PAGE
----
The jobs report: by the numbers

We are 17 days into a new presidential administration, 36 days into a new year and roughly 334 days (11 months, counting from the second week of March) into the worst pandemic and worst recession in most of our living memories.

And this is where we have gotten to, care of the January jobs report, which came out Friday: 

Forty-nine thousand jobs added to the economy, only marginally better than the month before. At least we were gaining jobs again, but we’re still nearly 10 million jobs underwater from last February. Unemployment at 6.4{c25493dcd731343503a084f08c3848bd69f9f2f05db01633325a3fd40d9cc7a1}, still nearly double where we were a year ago. Jobs still being lost in some of the hardest-hit sectors, like bars and restaurants and tourism and retail, but also in sectors that were recovering better, like health care and manufacturing and construction.

So, we have a long way to go to get back to something resembling a normal or healthy economy again.

There are a lot of numbers in a monthly jobs report — it’s kind of dizzying. So we asked three economists who chewed the jobs data over to pick just one indicator that shows where the economy is, 11 months into the pandemic.

One number that “slams you between the eyes.”

“Twelve and a half million,” said Curt Long, chief economist at the National Association of Federally-Insured Credit Unions. He’s referring to the total number of jobs we’re in the hole since the pandemic hit. 

In the jobs report, that’s 10 million. “However, if we had not been going through what we’ve been going through the past nearly 12 months, the economy would have kept growing,” Long said.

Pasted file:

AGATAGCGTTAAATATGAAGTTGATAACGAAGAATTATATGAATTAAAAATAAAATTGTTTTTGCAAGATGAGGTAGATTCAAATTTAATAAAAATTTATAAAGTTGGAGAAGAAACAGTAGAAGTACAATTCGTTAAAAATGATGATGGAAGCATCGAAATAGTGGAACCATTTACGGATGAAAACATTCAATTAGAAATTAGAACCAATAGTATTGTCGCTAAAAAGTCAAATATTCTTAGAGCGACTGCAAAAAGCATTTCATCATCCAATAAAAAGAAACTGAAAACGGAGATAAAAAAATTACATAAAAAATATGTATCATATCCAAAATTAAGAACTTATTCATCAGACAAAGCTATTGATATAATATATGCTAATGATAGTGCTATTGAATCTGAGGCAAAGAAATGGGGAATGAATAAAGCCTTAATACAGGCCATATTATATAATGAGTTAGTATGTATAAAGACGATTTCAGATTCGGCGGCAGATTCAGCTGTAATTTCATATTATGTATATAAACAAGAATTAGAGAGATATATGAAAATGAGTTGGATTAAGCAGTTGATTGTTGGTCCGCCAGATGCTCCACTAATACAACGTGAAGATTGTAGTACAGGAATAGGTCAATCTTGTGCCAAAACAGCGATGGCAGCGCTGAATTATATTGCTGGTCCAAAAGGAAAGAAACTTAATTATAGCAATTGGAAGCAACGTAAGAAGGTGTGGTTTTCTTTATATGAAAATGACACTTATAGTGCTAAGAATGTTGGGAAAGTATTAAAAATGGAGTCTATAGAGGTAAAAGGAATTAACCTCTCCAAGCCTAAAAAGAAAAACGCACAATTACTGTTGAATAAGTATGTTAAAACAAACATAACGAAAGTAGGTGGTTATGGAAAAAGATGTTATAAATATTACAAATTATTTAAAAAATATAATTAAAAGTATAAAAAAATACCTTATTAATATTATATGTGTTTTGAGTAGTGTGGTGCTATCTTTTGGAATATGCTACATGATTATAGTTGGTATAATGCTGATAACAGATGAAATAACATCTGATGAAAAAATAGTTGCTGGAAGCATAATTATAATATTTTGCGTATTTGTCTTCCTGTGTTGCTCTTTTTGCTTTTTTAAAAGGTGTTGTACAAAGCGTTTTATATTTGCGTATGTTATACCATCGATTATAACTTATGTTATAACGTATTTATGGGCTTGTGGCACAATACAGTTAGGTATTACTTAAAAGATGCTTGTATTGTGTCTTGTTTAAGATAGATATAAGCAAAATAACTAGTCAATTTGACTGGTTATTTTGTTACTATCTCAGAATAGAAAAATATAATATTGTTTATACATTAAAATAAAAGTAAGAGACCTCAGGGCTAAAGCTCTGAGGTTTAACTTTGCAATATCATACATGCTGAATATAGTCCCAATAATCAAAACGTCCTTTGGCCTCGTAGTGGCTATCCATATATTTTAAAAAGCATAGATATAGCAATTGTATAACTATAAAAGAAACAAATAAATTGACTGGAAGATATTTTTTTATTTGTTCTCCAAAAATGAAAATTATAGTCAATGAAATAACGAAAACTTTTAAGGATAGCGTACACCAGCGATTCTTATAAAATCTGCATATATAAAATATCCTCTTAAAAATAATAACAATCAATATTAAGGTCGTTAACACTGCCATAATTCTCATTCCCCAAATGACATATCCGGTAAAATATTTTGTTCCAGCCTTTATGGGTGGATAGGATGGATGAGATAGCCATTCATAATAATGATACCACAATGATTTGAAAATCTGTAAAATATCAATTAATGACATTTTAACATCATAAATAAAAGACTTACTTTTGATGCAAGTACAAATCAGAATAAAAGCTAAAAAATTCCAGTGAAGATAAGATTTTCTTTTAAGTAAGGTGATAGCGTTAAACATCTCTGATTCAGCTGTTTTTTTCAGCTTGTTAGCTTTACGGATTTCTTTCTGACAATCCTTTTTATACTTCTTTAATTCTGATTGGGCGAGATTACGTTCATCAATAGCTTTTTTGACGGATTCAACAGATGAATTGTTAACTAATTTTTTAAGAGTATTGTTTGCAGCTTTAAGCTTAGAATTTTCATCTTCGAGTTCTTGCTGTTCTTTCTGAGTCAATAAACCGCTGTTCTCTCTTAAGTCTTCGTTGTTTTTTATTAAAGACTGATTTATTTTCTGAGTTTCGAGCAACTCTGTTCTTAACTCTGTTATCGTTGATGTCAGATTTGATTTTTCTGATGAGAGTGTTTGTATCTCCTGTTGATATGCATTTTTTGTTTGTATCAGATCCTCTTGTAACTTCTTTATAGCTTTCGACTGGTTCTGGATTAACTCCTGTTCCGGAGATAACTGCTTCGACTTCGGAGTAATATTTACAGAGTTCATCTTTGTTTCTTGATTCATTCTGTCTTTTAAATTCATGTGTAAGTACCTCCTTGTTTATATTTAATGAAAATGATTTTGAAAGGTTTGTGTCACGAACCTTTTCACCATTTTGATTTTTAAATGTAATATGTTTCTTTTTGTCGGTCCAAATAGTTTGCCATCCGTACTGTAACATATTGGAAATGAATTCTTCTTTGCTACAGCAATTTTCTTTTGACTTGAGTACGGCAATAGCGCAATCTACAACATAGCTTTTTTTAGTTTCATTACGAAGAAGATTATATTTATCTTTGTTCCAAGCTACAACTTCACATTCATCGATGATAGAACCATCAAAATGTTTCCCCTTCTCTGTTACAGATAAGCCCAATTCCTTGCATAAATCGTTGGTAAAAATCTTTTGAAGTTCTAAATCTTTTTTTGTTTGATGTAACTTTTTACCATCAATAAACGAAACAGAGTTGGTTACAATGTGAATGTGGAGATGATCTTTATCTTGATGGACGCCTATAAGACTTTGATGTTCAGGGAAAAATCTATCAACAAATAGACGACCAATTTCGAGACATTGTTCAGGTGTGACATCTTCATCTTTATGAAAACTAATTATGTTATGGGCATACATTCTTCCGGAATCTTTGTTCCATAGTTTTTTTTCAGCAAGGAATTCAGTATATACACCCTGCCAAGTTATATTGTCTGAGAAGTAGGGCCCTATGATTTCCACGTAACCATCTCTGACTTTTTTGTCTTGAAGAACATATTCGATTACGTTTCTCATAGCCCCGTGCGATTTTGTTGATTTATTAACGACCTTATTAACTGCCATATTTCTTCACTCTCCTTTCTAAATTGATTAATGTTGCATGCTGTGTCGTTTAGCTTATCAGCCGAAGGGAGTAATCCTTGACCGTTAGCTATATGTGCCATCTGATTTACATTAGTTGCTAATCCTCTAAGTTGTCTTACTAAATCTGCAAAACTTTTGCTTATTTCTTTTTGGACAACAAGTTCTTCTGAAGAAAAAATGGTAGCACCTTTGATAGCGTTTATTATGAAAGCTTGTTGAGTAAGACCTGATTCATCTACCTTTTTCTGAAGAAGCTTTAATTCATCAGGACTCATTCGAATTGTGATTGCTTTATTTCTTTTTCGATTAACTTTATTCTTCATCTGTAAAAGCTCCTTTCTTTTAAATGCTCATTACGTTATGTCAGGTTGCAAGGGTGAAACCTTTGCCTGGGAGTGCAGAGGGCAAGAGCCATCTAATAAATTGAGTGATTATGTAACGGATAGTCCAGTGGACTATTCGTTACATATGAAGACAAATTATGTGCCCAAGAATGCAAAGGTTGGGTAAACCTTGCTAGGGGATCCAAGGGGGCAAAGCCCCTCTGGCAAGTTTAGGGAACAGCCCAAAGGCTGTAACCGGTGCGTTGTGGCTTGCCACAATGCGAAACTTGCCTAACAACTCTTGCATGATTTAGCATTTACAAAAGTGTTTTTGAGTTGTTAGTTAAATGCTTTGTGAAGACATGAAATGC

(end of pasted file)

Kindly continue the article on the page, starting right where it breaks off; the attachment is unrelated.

And, he reckons, it would have added another 2½ million jobs, jobs needed to keep up with population growth, for new high school and college grads, immigrants, new parents returning to work. “Twelve and a half million jobs — that’s an enormous deficit, of course. And at the pace we’re going, it’s just not nearly fast enough to eat into that.”

The number that slams Elise Gould at the Economic Policy Institute between the eyes: 3.9 million.

That’s how many jobs we are still missing in the hard-hit, and often poorly paid, leisure and hospitality sector. “People who don’t have an adequate safety net because their wages have been low for so long,” Gould said.

Now, let’s talk about unemployment. Officially, that’s 10 million Americans who don’t have a job and are actively looking, but Mark Hamrick at Bankrate said that doesn’t count a lot of people who are not working because of COVID-19 danger or child care needs.

“So, we have another 13 million who either are out of the labor force and want to work or who are underemployed working part time, would like to have full-time work,” he said.

Add ’em up, he pegs the total unemployed at about 23 million — that’s about 1 in 7 Americans who had a job before the pandemic started. 

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